Yik Yak, a public, anonymous message board that takes into account a user's location, continues to create issues for colleges and universities and their students. To those unfamiliar, the Yik Yak users can post whatever they want to other nearby Yik Yak users. Users anonymously comment on posts, known as "yaks" in Yik Yak parlance, and upvote or downvote "yaks." Yik Yak was created by two recent college graduates in 2013, and has become a popular social media platform among college students. Yik Yak, because of its anonymous nature, is often used by college students to engage in behavior that they would not otherwise engage in if their names were associated with their yaks. Yik Yak is not alone in terms of social media creating disciplinary for college students, but the app has created major issues on college campuses.
Yik Yak was certainly not to blame for escalating racial tensions at University of Missouri that eventually led to the President's resignation, but yaks did create additional issues at the school. One yak stated, "I'm going to stand my ground tomorrow and shoot every black person I see.' Another yak stated, "Some of you are alright. Don't go to campus tomorrow," which was regarded as similar enough to a post to 4chan, another anonymous social media platform, the day before the Umpqua Community College mass shooting in Oregon in the fall of 2015.
Although the University of Missouri police were able to track down the individual suspected of posting both yaks, the threats have created renewed criticism of the app. In the recent past for example, a coalition made up of 70 women's and civil rights groups assailed Yik Yak as source of abuse, discrimination, and harassment. Brooks Buffington, co-founder of Yik Yak, responded to what occurred at the University of Missouri by asserting, "This sort of misbehavior is NOT what Yik Yak is to be used for. Period. It is not condoned by Yik Yak, and it violates our terms of service."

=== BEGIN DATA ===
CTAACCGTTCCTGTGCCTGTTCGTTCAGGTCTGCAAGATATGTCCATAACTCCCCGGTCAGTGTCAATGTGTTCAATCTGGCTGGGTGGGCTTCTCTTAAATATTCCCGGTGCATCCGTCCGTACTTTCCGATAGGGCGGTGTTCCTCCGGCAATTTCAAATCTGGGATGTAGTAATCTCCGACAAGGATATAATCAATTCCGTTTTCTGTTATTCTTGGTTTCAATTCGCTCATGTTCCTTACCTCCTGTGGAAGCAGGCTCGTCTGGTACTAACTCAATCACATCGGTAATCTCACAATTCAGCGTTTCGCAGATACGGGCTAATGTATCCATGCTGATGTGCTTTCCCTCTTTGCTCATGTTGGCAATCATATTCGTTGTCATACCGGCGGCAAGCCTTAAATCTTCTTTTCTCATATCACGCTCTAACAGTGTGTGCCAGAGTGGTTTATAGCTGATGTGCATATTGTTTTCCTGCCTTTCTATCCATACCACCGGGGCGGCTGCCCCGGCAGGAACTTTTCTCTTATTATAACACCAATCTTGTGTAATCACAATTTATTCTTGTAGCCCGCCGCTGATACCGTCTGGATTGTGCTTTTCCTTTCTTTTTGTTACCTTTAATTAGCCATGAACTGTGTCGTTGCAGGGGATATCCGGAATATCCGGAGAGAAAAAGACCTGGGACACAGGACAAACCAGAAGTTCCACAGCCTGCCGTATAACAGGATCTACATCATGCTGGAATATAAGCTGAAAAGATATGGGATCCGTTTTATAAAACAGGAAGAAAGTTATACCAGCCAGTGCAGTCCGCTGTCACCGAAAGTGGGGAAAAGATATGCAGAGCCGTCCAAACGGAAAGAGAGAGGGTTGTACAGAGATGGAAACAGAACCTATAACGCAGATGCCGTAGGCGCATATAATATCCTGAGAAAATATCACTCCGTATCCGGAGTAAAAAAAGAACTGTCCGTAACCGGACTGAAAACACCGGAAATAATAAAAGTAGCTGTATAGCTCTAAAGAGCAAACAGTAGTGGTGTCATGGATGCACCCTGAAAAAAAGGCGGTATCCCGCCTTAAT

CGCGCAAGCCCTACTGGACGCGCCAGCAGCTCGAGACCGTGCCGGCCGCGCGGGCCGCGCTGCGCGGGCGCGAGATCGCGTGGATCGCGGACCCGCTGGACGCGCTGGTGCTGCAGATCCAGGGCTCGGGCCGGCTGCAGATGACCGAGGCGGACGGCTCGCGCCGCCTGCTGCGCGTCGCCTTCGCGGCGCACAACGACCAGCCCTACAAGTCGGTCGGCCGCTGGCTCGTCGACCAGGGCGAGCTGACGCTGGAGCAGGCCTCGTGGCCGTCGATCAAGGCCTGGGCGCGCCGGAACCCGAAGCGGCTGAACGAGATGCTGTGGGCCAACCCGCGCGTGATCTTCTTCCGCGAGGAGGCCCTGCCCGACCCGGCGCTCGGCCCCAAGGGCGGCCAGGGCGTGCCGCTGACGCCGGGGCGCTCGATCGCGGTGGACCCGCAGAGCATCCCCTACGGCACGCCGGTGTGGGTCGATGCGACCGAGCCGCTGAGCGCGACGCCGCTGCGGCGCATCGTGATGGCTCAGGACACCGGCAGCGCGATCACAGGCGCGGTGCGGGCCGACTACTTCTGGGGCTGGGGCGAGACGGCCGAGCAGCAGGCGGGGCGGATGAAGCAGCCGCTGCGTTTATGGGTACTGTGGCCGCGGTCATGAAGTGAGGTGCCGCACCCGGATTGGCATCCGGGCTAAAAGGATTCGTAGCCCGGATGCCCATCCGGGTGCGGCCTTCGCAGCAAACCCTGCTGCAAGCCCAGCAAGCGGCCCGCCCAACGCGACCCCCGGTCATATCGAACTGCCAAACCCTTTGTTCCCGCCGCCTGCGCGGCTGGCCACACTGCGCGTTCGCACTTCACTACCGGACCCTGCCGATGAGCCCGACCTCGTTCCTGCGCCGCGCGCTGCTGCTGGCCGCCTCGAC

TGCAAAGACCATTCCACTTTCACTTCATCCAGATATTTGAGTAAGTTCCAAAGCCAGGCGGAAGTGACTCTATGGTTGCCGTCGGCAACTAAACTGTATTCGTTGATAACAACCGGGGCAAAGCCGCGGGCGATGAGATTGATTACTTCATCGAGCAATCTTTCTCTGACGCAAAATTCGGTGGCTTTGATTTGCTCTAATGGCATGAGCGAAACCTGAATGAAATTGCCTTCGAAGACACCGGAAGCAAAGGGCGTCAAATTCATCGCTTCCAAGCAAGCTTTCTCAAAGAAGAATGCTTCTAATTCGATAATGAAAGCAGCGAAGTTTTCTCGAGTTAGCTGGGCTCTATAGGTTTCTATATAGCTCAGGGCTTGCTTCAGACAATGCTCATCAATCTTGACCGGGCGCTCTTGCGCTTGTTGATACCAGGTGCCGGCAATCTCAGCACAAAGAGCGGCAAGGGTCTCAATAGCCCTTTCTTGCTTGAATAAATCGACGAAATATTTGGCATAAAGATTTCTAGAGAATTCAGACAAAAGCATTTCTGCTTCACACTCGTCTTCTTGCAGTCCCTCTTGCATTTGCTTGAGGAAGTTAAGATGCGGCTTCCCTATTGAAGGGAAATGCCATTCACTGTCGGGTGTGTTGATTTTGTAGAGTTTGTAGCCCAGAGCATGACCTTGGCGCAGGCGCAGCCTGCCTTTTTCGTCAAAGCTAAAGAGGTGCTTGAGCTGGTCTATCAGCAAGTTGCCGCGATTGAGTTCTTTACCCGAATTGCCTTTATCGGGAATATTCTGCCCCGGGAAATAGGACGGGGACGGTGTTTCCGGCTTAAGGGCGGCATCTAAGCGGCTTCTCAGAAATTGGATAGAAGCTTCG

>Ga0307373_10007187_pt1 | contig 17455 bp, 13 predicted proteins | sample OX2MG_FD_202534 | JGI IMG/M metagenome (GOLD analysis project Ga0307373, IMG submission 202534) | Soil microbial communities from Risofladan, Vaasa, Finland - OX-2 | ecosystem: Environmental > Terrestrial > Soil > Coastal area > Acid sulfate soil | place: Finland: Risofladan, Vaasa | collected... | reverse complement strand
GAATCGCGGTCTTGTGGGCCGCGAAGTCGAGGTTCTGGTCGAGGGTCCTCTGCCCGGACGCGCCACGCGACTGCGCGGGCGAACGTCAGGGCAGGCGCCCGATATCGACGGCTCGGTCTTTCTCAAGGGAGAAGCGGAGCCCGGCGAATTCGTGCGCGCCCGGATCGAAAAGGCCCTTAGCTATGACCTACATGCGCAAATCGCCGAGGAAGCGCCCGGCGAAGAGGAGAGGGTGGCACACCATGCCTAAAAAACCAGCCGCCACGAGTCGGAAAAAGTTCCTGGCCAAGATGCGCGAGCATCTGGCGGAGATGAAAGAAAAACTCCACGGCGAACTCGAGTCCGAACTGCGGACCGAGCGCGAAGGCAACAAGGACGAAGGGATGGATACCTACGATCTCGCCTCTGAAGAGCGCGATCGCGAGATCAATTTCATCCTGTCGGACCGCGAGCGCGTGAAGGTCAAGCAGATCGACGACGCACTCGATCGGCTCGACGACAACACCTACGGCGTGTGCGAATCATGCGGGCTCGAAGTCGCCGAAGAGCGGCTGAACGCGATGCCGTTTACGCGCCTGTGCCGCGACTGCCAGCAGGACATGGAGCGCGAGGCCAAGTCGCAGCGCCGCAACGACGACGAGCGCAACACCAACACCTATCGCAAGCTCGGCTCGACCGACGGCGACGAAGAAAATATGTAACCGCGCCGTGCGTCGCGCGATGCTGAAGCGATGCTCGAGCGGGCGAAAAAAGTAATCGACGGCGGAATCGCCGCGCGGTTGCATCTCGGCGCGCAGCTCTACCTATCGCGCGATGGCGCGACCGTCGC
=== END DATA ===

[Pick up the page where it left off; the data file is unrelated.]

Due to Yik Yak's popularity with college students, its associated issues will most likely not go away anytime soon despite some schools' attempts to limit the app's use. Since 2014, Yik Yak has consistently ranked in the top 30 social media apps in the United States. The app is valued between $200 - $300 million dollars and has raised more than $73 million in funding. Despite criticisms, supporters of Yik Yak contend that the app is nothing more than a place to "yak" about what goes on in a user's world and college life in general. Most yaks are in fact mundane.
The mundane nature of most yaks, however, is arguably outweighed by yaks that have regularly made headlines in the recent past. For example:
Threats of a mass shooting posted at Charleston Southern University and Cal State Fresno
Threats of a mass shooting posted at Emory University and Lee University
Racist messages posted at American University
Threats of a shooting posted at Florida Atlantic University
Threats of rape and murder posted at the University of Mary Washington
Racist comments posted at Clemson University
Sexually explicit messages about female professor posted at Eastern Michigan University
Threats of sexual assault and violence posted at Kenyon College
Threats of a mass shooting at Widener University and Towson University
Sex tape posted without the female's consent at Rowan University
Although these are examples of Yik Yak at its worst, anonymity arguably motivates users to post yaks that they would not otherwise post. This "anonymity" is not absolute, however. Yik Yak not only logs a user's IP address, GPS coordinates, and the technical details of a user's specific device used to post a yak, but it also asks for a user's phone number the first time a user posts. Law enforcement agencies can seek this information from Yik Yak, which at times honors such requests or requires a subpoena or search warrant for example.
Social media platforms such as Yik Yak allow for forms of communication that did not previously exist among college students. With these opportunities is a potential downside, however. Whether college students post messages on Yik Yak, SnapChat, Facebook, or other forms of social media, they should be mindful that the posts they send can result in unexpected consequences. Most users of Yik Yak will obviously not go to the extremes that make headlines, but before hitting "send," college students should be mindful that social media posts can create problems at a later time.